of the 172,000 people of Cambodian origin now living in the
United States arrived here as refugees, fleeing war, starvation,
forced labor and the mass killings of the Khmer Rouge rule.
In "CambodianAmericans Speak," three survivors who are forging
new Khmer-American identities speak about their lives, their
art and their struggles to reclaim memory.
Shapiro keeps the ancient forms of Cambodian classical dance
alive and blends them with dramas that speak to a people's need
Chanrithy Him writes her own heart-wrenching
accounts of genocide and gives voice to other adolescent survivors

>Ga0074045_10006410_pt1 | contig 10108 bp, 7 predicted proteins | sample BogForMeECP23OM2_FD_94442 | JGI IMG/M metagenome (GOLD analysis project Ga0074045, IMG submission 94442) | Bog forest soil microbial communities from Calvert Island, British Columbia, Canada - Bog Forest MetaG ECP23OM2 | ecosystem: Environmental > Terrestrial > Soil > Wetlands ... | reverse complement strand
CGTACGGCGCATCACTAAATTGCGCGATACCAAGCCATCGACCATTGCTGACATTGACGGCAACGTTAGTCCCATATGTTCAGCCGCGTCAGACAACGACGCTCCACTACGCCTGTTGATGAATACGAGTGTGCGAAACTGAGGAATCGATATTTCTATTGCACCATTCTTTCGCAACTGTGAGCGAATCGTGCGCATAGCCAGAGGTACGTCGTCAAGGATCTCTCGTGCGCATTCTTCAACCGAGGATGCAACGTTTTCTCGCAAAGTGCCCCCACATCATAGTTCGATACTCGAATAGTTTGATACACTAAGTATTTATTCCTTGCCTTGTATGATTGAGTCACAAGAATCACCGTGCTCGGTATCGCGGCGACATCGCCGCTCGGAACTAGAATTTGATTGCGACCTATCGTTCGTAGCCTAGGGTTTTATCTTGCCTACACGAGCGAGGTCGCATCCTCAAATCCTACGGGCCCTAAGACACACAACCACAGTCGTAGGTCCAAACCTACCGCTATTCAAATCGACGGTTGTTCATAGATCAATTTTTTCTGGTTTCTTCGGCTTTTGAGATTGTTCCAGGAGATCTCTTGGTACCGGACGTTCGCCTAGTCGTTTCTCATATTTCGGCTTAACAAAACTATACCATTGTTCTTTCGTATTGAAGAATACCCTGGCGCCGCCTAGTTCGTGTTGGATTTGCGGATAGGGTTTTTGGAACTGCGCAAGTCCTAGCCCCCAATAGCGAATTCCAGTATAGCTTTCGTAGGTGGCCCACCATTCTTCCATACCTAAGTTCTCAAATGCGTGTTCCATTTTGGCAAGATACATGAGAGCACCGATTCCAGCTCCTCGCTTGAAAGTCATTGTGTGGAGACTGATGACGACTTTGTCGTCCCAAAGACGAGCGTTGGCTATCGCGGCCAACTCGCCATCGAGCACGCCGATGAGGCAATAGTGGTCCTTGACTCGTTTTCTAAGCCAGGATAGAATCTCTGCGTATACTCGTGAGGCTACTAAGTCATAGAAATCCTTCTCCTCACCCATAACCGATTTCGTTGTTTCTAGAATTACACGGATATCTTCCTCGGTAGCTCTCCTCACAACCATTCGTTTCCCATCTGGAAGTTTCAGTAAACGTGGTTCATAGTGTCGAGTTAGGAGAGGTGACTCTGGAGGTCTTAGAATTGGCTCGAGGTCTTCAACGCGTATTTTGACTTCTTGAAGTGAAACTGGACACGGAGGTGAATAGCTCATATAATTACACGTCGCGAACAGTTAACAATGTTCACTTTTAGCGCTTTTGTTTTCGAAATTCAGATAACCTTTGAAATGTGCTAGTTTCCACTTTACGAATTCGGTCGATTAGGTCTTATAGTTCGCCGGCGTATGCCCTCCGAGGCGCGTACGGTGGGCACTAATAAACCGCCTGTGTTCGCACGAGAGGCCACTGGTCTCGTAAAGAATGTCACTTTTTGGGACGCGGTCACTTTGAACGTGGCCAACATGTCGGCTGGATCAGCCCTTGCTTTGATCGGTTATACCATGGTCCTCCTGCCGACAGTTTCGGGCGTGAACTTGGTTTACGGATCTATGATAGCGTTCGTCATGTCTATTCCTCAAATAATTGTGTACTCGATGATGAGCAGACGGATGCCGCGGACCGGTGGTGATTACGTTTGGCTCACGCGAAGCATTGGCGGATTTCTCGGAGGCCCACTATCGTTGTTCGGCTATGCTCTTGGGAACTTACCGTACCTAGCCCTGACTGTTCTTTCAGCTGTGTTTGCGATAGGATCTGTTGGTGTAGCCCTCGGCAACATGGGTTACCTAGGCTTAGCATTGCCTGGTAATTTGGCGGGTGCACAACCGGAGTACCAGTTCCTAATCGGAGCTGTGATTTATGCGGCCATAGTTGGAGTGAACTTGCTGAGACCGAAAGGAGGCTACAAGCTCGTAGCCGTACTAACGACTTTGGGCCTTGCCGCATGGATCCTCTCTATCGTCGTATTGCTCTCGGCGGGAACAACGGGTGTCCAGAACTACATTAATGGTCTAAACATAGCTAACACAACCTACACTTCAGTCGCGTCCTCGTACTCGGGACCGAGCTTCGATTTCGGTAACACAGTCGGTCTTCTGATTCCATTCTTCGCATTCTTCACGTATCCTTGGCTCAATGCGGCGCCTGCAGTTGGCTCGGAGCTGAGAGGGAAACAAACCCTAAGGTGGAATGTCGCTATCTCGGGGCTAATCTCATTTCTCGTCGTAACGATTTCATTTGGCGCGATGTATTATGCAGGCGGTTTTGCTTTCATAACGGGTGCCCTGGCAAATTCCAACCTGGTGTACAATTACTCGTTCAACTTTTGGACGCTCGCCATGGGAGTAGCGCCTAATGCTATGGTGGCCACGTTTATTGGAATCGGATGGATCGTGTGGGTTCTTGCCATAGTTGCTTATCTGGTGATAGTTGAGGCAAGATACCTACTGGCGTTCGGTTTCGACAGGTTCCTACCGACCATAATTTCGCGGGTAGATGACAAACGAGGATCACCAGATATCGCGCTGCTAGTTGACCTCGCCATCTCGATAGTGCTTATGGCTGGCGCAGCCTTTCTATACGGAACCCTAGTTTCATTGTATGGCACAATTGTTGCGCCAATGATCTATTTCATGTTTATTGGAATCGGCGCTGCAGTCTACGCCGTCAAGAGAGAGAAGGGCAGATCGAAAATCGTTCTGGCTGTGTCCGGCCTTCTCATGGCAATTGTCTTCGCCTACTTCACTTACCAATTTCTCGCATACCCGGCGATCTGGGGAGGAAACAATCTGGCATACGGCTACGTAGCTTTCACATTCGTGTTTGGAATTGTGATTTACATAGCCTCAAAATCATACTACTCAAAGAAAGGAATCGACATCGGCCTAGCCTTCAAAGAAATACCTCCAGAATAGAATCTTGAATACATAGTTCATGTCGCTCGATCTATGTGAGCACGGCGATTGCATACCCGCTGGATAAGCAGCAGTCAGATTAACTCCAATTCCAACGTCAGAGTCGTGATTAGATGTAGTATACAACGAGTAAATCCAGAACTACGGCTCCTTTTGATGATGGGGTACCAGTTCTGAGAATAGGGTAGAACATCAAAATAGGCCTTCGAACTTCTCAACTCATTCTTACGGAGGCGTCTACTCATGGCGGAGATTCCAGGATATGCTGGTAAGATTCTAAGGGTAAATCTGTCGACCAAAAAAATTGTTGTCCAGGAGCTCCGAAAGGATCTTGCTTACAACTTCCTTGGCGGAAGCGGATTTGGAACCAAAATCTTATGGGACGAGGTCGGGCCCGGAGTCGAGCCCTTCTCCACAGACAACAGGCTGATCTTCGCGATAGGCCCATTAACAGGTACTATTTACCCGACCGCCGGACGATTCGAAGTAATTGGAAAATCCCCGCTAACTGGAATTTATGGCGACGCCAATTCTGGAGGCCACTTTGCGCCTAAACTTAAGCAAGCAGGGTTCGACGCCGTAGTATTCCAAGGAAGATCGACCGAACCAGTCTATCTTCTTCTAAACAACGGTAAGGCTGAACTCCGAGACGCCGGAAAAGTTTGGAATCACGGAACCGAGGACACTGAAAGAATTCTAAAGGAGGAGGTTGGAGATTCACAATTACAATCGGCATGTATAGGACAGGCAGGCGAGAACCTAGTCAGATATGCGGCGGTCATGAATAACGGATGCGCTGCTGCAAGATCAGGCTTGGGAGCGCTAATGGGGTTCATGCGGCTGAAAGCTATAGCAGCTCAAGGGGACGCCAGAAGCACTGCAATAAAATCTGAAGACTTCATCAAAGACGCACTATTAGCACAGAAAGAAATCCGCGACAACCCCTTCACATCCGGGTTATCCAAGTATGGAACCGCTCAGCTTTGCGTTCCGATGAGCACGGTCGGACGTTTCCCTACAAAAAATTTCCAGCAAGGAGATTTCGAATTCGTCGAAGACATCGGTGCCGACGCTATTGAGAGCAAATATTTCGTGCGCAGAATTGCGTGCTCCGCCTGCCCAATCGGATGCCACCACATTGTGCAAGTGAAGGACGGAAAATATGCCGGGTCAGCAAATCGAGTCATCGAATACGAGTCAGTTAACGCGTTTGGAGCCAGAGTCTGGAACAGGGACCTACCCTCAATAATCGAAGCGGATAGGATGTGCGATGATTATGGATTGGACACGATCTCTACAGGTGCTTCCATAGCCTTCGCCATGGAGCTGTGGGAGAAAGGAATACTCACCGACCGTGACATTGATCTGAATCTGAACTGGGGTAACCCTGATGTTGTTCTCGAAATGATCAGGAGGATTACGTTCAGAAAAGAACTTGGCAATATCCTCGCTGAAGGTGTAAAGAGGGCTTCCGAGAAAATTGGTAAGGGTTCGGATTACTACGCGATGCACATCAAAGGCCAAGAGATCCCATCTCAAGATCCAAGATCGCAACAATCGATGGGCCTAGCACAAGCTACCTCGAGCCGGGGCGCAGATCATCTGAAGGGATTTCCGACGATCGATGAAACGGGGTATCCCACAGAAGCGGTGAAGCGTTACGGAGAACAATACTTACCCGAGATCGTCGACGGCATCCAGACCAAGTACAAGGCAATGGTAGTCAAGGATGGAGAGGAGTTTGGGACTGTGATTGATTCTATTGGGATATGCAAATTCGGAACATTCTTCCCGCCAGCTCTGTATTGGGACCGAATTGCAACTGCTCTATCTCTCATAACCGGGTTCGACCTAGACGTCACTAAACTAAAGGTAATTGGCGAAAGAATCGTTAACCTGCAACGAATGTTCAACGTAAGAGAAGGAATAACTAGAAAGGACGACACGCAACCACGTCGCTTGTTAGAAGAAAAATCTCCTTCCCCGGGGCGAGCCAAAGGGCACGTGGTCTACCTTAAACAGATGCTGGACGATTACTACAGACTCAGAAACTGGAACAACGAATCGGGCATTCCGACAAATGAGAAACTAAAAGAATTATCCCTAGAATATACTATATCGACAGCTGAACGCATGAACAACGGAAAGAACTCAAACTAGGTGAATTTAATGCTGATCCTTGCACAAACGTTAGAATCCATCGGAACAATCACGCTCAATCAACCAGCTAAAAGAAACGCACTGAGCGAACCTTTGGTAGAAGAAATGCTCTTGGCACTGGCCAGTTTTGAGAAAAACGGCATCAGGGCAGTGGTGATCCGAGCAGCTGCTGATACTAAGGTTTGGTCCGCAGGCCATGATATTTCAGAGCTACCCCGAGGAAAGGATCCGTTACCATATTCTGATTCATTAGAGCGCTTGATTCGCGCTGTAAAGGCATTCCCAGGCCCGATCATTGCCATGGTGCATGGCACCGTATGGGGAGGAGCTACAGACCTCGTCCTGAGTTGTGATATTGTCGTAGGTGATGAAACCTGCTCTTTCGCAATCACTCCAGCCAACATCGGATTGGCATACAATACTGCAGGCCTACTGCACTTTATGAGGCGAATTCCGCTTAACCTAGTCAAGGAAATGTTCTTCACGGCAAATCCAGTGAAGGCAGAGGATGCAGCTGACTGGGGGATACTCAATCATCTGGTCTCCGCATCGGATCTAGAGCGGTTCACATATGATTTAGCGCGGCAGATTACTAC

Prach Ly jumps into hip-hop -- that most
American of forms -- and raps the story of Cambodia, from the
evacuated streets of Phnom Penh to the freestyle immigrant mix
of Long Beach. /
Cambodian-Americans Speak by Sheraz Sadiq, an Associate Producer for FRONTLINE/World.
photo: Prach Ly
credit: Photos courtesy of Jerry Gorman
credit: Photos courtesy of Chanrithy Him and W.W. Norton
credit: Photos courtesy of Michael Burr and James Wasserman